By Anh Tram Do
Live and direct everyone. Here is the trailer for the upcoming thriller, Hexapod. Special Thanks to Frank Lima for helping make this happen.
By Anh Tram Do
Live and direct everyone. Here is the trailer for the upcoming thriller, Hexapod. Special Thanks to Frank Lima for helping make this happen.
Written by: Ramon Luquin
Hexapod built by Daniel Berg, David Gonsalez, Anh Tram Do, and Ramon Luquin
The Hexapod has been fully molded and assembled. We are working on building the scan and tilt platform. The platform will require some cutting and modification on the body of the Hexapod, and we are looking at different options to do that. Details on that modification will be posted when we complete it.
As posted previously (link to silicone molding resin pouring), we have finished manufacturing all the pieces for the Hexapod. The Hexapod consists of 6 legs, 6 femurs, 6 brackets, each bracket is made of 3 pieces, and 2 body plates.
The holes for the mounting hardware were built into the 3d models, but the silicon molding process covered some of the holes when creating the molds.
Where there existed covered holes, we had to drill out the holes. We chose to drill a hole for a M3 socket screw. The M3 thread size is standard for the servo horn and was what we chose for all the mounting screws, although at different lengths.
The following word document, written by Daniel Berg, provides assembly instructions for the main body (not including the circuit boards and power).
Written By: Ramon Luquin
Coding and Power Train: David Gonsalez
Component Research: Anh Tram Do
Body Design: Daniel Berg
We have been successful in making the Hexapod walk. After we had mapped out the tripod and wave gaits and coded them on Chop Suey (link to wave gait and tripod gaits blog) we began to test if the code would translate and work on the Hexapod. We first coded the Hexapod to be able to stand on its own. We wanted to test its ability to stand on its own and to gauge how much current the Hexapod would need. The current drawn by the Arduino was about .16 amps. The current drawn from the servos using a power supply to allow the Hexapod to stand on its own was roughly .22 Amps. Both the servos and Arduino were running on 6 volts.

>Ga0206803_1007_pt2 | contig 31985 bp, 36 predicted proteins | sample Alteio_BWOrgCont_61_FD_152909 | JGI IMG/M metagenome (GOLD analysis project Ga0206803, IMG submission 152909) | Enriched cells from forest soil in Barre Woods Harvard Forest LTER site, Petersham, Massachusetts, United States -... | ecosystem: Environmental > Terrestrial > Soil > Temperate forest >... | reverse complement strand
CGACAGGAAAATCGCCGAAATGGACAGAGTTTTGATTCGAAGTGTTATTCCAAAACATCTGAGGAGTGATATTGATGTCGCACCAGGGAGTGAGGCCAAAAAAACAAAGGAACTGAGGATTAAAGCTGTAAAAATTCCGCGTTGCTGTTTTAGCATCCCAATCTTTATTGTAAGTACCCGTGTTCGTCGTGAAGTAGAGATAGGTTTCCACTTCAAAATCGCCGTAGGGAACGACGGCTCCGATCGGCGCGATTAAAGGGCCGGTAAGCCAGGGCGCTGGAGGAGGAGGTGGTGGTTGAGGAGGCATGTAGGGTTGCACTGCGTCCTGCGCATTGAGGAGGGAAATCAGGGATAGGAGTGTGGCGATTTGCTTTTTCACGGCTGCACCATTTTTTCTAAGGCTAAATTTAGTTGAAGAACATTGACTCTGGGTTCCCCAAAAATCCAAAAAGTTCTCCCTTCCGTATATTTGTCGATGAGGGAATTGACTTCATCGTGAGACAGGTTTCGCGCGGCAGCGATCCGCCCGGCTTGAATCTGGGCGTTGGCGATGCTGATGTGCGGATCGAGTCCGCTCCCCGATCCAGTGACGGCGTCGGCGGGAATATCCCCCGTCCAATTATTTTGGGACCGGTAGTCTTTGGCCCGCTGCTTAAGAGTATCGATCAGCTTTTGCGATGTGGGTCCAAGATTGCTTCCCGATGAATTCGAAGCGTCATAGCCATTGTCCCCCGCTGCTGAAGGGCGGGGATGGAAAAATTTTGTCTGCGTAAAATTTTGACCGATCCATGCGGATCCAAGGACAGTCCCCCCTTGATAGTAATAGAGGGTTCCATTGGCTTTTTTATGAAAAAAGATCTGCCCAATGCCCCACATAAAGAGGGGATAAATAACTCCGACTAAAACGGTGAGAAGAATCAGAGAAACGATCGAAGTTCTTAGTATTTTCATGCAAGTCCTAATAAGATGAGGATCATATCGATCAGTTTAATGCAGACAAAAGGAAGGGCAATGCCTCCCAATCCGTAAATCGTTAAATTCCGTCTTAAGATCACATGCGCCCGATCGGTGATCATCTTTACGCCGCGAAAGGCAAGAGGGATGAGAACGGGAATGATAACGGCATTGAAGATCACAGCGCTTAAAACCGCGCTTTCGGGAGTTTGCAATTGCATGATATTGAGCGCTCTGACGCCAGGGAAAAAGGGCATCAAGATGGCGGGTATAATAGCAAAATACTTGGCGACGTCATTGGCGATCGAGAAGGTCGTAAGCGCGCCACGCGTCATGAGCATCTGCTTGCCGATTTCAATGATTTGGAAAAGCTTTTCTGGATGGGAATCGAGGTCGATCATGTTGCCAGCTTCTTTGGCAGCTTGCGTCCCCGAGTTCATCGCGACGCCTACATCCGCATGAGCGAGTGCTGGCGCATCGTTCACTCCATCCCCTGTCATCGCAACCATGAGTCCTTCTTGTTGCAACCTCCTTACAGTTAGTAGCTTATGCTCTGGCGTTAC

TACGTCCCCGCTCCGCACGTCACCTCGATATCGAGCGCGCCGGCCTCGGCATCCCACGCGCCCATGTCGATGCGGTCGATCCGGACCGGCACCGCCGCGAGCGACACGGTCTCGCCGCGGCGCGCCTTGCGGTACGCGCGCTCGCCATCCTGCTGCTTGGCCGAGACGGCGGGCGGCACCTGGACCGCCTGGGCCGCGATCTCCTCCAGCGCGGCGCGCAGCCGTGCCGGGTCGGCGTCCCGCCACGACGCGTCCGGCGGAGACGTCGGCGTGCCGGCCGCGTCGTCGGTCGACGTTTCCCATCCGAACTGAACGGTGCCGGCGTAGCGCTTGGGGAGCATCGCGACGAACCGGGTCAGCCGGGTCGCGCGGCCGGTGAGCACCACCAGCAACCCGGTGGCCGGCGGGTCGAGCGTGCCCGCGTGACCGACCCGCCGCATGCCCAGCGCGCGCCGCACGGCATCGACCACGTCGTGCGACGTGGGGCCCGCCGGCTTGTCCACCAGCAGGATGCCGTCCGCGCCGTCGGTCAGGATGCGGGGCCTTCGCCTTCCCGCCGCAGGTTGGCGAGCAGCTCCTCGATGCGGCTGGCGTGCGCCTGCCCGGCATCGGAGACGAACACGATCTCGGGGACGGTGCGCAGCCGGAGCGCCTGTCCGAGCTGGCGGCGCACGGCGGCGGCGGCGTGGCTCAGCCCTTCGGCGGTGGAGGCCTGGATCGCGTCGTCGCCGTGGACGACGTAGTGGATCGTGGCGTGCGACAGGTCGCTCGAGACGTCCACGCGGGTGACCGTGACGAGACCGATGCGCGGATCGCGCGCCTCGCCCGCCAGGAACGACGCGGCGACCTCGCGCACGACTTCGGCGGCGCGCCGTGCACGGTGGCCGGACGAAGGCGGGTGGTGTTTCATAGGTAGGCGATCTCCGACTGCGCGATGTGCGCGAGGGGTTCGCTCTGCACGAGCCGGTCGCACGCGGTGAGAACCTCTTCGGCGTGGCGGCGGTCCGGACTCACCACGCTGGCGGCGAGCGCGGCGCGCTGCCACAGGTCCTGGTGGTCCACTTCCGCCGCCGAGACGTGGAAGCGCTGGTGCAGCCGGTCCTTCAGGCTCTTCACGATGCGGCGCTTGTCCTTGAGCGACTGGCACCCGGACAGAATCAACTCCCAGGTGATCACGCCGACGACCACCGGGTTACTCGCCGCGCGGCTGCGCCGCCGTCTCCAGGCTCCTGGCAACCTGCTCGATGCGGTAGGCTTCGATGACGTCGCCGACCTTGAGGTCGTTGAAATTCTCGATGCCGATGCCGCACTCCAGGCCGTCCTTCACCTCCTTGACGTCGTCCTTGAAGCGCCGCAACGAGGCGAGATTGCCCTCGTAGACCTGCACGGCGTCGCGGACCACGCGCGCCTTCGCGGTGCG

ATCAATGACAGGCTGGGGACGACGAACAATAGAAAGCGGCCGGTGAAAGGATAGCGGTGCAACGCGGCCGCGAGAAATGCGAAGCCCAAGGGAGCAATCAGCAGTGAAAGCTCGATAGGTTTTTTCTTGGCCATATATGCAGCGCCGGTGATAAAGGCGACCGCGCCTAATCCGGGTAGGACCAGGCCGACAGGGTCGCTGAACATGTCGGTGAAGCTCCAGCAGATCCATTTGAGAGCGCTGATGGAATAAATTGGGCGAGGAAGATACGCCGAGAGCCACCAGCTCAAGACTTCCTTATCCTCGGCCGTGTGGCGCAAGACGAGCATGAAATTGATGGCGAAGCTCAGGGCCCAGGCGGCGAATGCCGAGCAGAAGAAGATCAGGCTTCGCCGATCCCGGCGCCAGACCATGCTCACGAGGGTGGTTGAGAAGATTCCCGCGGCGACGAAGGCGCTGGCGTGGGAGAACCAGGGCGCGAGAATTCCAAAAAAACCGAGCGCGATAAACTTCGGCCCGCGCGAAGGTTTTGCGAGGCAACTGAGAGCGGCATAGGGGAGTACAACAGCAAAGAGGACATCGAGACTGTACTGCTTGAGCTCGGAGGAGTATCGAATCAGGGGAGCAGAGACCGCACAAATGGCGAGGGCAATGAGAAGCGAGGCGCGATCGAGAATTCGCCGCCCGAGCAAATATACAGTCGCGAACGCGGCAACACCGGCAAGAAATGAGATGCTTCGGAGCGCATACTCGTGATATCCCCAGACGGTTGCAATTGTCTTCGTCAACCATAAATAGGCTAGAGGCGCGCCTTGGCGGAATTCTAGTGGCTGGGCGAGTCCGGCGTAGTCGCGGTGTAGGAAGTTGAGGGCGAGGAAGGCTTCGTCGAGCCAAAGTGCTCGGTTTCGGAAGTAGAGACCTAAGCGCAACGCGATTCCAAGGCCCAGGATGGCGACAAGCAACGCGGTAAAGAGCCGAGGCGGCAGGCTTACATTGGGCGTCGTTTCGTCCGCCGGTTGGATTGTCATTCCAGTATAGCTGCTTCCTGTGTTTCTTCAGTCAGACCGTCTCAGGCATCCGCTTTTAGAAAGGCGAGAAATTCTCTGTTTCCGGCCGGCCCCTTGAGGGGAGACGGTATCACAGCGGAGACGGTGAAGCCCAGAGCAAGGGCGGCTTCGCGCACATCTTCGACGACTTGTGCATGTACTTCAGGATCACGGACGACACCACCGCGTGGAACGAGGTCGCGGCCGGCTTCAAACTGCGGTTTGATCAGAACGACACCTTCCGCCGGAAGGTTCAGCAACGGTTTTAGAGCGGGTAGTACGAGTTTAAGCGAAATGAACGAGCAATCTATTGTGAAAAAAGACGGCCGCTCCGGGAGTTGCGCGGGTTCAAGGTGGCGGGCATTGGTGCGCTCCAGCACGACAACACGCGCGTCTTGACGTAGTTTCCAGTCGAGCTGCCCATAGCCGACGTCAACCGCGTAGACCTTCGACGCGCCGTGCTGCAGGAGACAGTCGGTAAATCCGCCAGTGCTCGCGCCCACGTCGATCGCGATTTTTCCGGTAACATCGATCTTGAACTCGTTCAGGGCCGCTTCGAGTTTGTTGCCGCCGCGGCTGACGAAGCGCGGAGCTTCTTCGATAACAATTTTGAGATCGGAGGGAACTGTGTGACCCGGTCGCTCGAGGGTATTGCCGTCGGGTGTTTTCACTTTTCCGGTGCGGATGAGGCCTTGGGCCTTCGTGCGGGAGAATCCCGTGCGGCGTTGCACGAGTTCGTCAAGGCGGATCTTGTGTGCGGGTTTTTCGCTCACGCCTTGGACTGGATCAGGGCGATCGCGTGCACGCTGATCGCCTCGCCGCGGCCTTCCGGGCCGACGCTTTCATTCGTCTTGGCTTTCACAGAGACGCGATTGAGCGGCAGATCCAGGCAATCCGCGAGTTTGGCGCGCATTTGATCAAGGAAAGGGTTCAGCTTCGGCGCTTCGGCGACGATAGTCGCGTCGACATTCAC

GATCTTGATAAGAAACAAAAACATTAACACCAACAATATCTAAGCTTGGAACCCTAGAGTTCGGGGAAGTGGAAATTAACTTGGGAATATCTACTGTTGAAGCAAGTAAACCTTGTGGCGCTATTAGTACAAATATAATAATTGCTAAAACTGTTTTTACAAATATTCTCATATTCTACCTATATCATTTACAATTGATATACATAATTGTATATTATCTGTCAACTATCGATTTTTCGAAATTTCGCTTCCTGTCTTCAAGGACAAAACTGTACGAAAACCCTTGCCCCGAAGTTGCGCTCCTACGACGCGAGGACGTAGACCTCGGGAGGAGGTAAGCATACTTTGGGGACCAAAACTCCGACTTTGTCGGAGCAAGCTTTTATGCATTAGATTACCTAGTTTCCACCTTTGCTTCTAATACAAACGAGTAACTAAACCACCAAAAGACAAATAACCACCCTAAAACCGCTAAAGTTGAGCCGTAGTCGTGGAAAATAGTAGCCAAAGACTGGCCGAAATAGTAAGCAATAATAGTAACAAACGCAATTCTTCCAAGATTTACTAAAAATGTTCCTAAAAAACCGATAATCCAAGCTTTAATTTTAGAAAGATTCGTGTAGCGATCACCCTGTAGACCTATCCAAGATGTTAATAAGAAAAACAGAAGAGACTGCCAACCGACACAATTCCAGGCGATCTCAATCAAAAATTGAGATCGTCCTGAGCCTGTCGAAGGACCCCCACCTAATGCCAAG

After we knew it was going to be able to support its own weight, we attempted to code the walking gait and test out the pattern on the Hexapod. Unfortunately a leg broke and had to be repaired. The Epoxy being used was too weak, and when we switched to Loctite Instant Mix Epoxy the piece held. We were using a generic no name epoxy and it didn’t hold.
Once we repaired the leg, we coded the Hexapod, and placed it on the ground to walk. We are happy to say the first test was successful and the Hexapod was able to walk on its own, with only battery power. We will be uploading the Arxterra software, and finalize the turning and backward gaits this week. We are confident that we will be able to test the Hexapod in the test terrain by the end of this week.
Current drawn from the servos, including the step down converter.
And finally, the Hexapod taking its first steps completely on its own. We have since added Plasti Dip to the tips of the feet to make it easier to walk on the ground. Plasti Dip is dip-able rubber that will allow it to have more grip and traction on the floor.
Link to Plasti Dip product info page.
By: Ramon Luquin-Project Manager
In accordance with the level 2 System Requirement to make the body out of resin (link to system requirements), I made molds for each part of the Hexapod body. The process was a lot of trial and error, but it ultimately provided the results I was hoping for. With the molds completed, I can create and recreate any part of the Hexapod that might break, or even build another Hexapod entirely.
The silicone I used was Smooth-on Mold Max 40 (http://www.smooth-on.com/Mold-Max%3D-Perfor/c1135/index.html?catdepth=1).
Mold Max 40 comes in two parts and is mixed in a 1:10 ratio by weight. It takes about 24 hours for the silicon to completely cure. The price of the 1 gallon kit I used was $96.54. Mold Max 40 was the strongest silicon at this price range, and could be used in both a two part mold, or a single pour-in mold. I spoke with a smooth-on representative on the phone, visited A-R products which carried all Smooth-On products (http://a-rproducts.com) and was shown different samples. After explaining my purpose for the silicon to the representatives at both locations, they recommended that I use the Mold Max 40. Mold Max comes in many varieties, the number 40 represents the shore hardness of the material (Link to Substech Shore Hardness Study). To ensure that I would be able to reuse the molds without breaking them, I chose the strongest at that price range. A 40A shore hardness is roughly equivalent to a rubber phone case. It can withstand multiple molding and can stretch up to 250% of its size until it breaks (link to product description PDF).